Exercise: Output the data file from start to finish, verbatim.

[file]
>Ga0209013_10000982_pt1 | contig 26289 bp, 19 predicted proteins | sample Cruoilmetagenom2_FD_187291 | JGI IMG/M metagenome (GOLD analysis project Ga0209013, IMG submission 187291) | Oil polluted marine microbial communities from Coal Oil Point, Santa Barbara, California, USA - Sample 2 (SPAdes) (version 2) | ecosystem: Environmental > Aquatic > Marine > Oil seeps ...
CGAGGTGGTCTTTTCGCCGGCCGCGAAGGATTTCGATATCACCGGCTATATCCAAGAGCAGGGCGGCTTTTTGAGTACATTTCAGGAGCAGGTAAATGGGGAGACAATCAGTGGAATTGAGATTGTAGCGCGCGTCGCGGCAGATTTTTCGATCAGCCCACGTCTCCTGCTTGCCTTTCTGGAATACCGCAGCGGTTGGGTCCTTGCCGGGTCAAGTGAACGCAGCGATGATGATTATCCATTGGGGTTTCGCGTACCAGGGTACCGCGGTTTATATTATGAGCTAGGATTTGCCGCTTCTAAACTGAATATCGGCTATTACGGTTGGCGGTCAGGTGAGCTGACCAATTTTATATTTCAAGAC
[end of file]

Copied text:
>Ga0209013_10000982_pt1 | contig 26289 bp, 19 predicted proteins | sample Cruoilmetagenom2_FD_187291 | JGI IMG/M metagenome (GOLD analysis project Ga0209013, IMG submission 187291) | Oil polluted marine microbial communities from Coal Oil Point, Santa Barbara, California, USA - Sample 2 (SPAdes) (version 2) | ecosystem: Environmental > Aquatic > Marine > Oil seeps ...
CGAGGTGGTCTTTTCGCCGGCCGCGAAGGATTTCGATATCACCGGCTATATCCAAGAGCAGGGCGGCTTTTTGAGTACATTTCAGGAGCAGGTAAATGGGGAGACAATCAGTGGAATTGAGATTGTAGCGCGCGTCGCGGCAGATTTTTCGATCAGCCCACGTCTCCTGCTTGCCTTTCTGGAATACCGCAGCGGTTGGGTCCTTGCCGGGTCAAGTGAACGCAGCGATGATGATTATCCATTGGGGTTTCGCGTACCAGGGTACCGCGGTTTATATTATGAGCTAGGATTTGCCGCTTCTAAACTGAATATCGGCTATTACGGTTGGCGGTCAGGTGAGCTGACCAATTTTATATTTCAAGAC